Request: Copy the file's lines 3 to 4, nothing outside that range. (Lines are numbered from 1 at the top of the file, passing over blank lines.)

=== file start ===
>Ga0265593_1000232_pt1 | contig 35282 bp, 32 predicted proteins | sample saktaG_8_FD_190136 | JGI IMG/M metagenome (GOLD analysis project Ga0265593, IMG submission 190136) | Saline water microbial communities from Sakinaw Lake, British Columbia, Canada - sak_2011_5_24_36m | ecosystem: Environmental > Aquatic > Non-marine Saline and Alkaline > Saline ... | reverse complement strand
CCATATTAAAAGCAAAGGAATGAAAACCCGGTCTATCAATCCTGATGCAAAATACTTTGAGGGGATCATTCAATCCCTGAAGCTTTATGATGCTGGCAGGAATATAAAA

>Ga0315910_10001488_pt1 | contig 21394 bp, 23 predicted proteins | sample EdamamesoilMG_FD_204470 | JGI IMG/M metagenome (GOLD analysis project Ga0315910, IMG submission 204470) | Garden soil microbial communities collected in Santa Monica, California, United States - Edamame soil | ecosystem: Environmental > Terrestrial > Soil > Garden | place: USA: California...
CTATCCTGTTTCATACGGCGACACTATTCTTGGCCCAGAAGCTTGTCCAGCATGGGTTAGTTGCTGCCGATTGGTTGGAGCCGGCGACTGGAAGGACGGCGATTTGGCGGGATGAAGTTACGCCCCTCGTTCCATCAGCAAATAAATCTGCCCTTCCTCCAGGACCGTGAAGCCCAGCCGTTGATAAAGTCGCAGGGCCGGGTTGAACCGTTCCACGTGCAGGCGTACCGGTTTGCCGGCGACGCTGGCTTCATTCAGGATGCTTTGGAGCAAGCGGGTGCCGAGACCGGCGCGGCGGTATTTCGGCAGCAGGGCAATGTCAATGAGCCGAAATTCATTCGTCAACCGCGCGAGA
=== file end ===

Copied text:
>Ga0315910_10001488_pt1 | contig 21394 bp, 23 predicted proteins | sample EdamamesoilMG_FD_204470 | JGI IMG/M metagenome (GOLD analysis project Ga0315910, IMG submission 204470) | Garden soil microbial communities collected in Santa Monica, California, United States - Edamame soil | ecosystem: Environmental > Terrestrial > Soil > Garden | place: USA: California...
CTATCCTGTTTCATACGGCGACACTATTCTTGGCCCAGAAGCTTGTCCAGCATGGGTTAGTTGCTGCCGATTGGTTGGAGCCGGCGACTGGAAGGACGGCGATTTGGCGGGATGAAGTTACGCCCCTCGTTCCATCAGCAAATAAATCTGCCCTTCCTCCAGGACCGTGAAGCCCAGCCGTTGATAAAGTCGCAGGGCCGGGTTGAACCGTTCCACGTGCAGGCGTACCGGTTTGCCGGCGACGCTGGCTTCATTCAGGATGCTTTGGAGCAAGCGGGTGCCGAGACCGGCGCGGCGGTATTTCGGCAGCAGGGCAATGTCAATGAGCCGAAATTCATTCGTCAACCGCGCGAGA